But where to begin? There's plenty of ground to cover, but, ultimately, the sound always remained the same. Like all good bands, they occasionally experimented with their sound, but they never strayed from their post-shoegaze Britpop-inspired dreampop style. From loud, powerful rockers, such as outtake "So You're The Hero" and B-Side "Doing Exactly What You Want" to quiet, atmospheric acoustic numbers (witness the title track, "Worth The Time" and "Phoenix") to blissed-out numbers that were heavy on both power and beauty ("Orphans,""Small")--they could handle it all. Heck, even two risky dance remixes--"It's Your Life"and "The Threat" (based on "The Truth That Paints Your Eyes" and "Do You Know What You Mean To Me, respectively) work quite well. The only time the collection really falters are on the good-but-you-shoulda-been-there-instead live covers of "Shout" and "Don't You Forget About Me." They're well-performed, but in this collection, they seem out of place.

So as the final chapter of Absinthe Blind closes, a new one begins; from the remnants of their career, Winning Is Our Business and Business Is Good not only shows that Headlights have a lot of work ahead of them if they wish to better Absinthe Blind's greatest heights, but it also gives ample evidence that they should have no problem carrying the torch. A fond, fitting farewell to a really great band.

--Joseph Kyle

Artist Website: http://www.absintheblind.com

October 25, 2004

the eames era 'the second ep'

The Second EP by The Eames Era is a quick blast of jangly mid-1990s indie-pop, and boy, does their sound take me back! Lead singer Ashlin Philips could pass for Velocity Girl's Sarah Shannon, and that crunchy guitar work and occasional boy vocal reminds me a lot of Mr. Archie Moore. Philips sings softly ("I Said"), sweetly ("Could Be Anything") and sassy ("All of Seventeen"), and I'm not complaining about that one bit! The only thing I'd want to warn this young band is that they should probably work on a sound that's a little more varied from song to song, else you could get trapped in your style--just like what happened to Velocity Girl.

--Joseph Kyle

Artist Website: http://www.theeamesera.com
Label Website: http://www.cstudentrecords.com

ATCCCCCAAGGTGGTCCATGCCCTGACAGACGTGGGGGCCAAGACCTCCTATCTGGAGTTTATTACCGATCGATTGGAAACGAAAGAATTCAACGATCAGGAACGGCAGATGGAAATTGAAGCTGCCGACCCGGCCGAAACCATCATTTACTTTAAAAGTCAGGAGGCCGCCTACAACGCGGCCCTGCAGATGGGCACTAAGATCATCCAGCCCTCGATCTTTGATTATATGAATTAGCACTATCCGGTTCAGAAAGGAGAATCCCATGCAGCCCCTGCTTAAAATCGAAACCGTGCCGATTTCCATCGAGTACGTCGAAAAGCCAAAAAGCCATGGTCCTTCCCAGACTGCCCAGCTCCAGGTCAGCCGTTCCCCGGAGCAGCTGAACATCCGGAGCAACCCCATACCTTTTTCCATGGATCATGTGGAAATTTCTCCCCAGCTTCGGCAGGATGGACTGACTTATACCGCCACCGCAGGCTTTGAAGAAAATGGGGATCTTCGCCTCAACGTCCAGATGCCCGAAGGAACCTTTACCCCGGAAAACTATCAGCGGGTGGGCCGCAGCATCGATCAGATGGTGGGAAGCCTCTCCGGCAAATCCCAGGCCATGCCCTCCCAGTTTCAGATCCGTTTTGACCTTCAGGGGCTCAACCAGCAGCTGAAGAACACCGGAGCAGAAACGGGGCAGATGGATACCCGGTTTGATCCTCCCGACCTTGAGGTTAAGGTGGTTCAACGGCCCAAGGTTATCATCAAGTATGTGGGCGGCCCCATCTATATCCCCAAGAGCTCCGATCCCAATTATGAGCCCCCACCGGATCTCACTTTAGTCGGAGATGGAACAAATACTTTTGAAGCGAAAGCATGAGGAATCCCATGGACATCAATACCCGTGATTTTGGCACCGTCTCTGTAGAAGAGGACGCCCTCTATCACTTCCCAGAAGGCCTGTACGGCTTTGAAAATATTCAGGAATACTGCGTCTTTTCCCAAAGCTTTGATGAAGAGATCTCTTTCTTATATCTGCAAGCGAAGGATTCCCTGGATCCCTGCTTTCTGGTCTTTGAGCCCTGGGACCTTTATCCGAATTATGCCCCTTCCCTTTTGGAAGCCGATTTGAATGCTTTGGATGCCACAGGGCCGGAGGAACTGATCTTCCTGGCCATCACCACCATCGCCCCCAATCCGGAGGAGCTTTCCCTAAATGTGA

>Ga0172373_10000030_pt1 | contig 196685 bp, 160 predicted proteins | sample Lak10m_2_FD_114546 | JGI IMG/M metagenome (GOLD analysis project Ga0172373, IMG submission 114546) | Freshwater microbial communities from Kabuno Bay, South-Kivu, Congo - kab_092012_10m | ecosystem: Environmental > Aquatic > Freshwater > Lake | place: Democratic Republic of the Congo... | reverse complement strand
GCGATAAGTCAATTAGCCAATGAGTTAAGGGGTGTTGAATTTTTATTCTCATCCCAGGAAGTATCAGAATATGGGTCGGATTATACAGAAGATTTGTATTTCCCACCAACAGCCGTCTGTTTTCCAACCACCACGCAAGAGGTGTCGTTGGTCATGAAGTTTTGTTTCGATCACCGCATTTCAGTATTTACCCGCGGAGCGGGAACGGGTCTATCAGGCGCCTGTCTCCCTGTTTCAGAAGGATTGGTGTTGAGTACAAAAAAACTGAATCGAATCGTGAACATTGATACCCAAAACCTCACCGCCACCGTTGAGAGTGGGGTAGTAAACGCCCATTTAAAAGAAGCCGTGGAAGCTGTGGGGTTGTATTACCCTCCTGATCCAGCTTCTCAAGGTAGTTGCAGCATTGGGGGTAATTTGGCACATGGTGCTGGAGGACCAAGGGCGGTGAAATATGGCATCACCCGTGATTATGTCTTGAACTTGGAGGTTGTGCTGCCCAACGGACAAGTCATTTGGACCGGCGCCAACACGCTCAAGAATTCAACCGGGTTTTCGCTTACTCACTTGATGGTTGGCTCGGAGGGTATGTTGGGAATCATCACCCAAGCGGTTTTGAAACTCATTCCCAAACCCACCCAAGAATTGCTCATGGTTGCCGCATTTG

oRSo "my dreams are back and they are better than ever"

Chicago's oRSo, the free jazz-slash-country-slash-whatever the hell you want to call it project of Phil Spirito (Rex, Red Red Meat) has delivered yet another utterly wonderful little record filled with all sorts of sounds, and it's about time. Bearing the same sort of pleasantly unclassifiable roots folky whatever songs that made them so appealing with Long Time By, the appropriately titled My Dreams Are Back and They Are Better Than Ever proves to be a wonderfuly confounding yet always quite enjoyable listen.

When I say oRSo is unclassifiable, I do so with amused and impressed confusion. Each listen yielded a different interpretation of what they were setting out to accomplish, and as this review is being written, it's impossible to say with any certainty that any of these particular interpretations are right or wrong. On one listen, songs like "Wedding Day," "Everyman's Blues" and "Old Times" made me think of oRSo as a jazz band with a banjo. At other times, such as on "Milanesa Two," they sound like a country band that's inspired by early 1960s jazz innovators like John Coltrane or Eric Dolphy. After hearing "Oh Look Singing I Can Watch This" and "Crown Point," I thought oRSo sounded like an experimental string quartet who were augmented by a very distinctive folk singer. Each listen to My Dreams Are Back And They Are Better Than Ever differed ever-so-slightly from the one before,

That oRSo's stylistic inspirations are so incongruous makes their music so appealing. You really can't be sure of what's going to come next, and it's the anticipation that comes from listening that makes My Dreams Are Back And They Are Better Than Ever such an enjoyable listen. Throw in just a slight lo-fi quality to the songs, and you'll quickly discover a traditional sounding record that sounds wonderfully out of this world

--Joseph Kyle

Artist Website: http://www.bintofamily.com
Label Website: http://www.perishablerecords.com

October 24, 2004

Auburn Lull "Cast From The Platform"

The artwork of Michigan quartet Auburn Lull’s sophomore album Cast from the Platform consists of blurry but nonetheless strategically positioned photographs of nature scenes and architectural designs (bridges, satellites, windmills). Many of the song titles (“Jersey Narrows,” “Trenches,” “Direction and Destination”) allude to geography. After releasing their wonderful debut Alone I Admire in 1998, the band waited nearly five years to begin recording a follow-up…at a studio called the Simultaneous Workshop, no less! Take all of these facts into consideration, and you can conclude before even listening to Cast from the Platform that the members of Auburn Lull take their time crafting songs, putting careful consideration into every note, word and beat. The actual music on the CD underscores this conclusion by sounding just as hazy and deliberate as its artwork would imply.